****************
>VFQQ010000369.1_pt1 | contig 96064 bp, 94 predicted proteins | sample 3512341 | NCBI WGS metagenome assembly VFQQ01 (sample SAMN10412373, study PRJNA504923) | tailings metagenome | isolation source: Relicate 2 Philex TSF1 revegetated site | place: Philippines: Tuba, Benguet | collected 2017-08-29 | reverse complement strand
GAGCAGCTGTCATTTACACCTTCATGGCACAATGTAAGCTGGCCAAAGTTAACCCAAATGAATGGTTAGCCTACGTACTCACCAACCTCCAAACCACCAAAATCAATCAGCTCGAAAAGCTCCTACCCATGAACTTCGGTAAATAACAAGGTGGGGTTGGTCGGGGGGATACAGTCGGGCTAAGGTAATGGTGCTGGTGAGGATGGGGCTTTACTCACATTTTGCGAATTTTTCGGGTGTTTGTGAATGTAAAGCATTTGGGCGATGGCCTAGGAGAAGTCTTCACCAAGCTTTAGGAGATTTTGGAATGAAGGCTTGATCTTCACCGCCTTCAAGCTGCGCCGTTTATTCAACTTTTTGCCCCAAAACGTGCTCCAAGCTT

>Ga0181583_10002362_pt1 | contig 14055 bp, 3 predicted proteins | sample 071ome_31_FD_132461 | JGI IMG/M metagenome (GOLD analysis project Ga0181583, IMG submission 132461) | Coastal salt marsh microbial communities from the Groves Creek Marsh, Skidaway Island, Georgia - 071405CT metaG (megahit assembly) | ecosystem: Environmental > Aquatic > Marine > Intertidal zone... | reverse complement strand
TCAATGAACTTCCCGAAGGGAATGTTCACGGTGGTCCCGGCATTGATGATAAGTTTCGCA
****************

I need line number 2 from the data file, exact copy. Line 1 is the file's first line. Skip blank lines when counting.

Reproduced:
GAGCAGCTGTCATTTACACCTTCATGGCACAATGTAAGCTGGCCAAAGTTAACCCAAATGAATGGTTAGCCTACGTACTCACCAACCTCCAAACCACCAAAATCAATCAGCTCGAAAAGCTCCTACCCATGAACTTCGGTAAATAACAAGGTGGGGTTGGTCGGGGGGATACAGTCGGGCTAAGGTAATGGTGCTGGTGAGGATGGGGCTTTACTCACATTTTGCGAATTTTTCGGGTGTTTGTGAATGTAAAGCATTTGGGCGATGGCCTAGGAGAAGTCTTCACCAAGCTTTAGGAGATTTTGGAATGAAGGCTTGATCTTCACCGCCTTCAAGCTGCGCCGTTTATTCAACTTTTTGCCCCAAAACGTGCTCCAAGCTT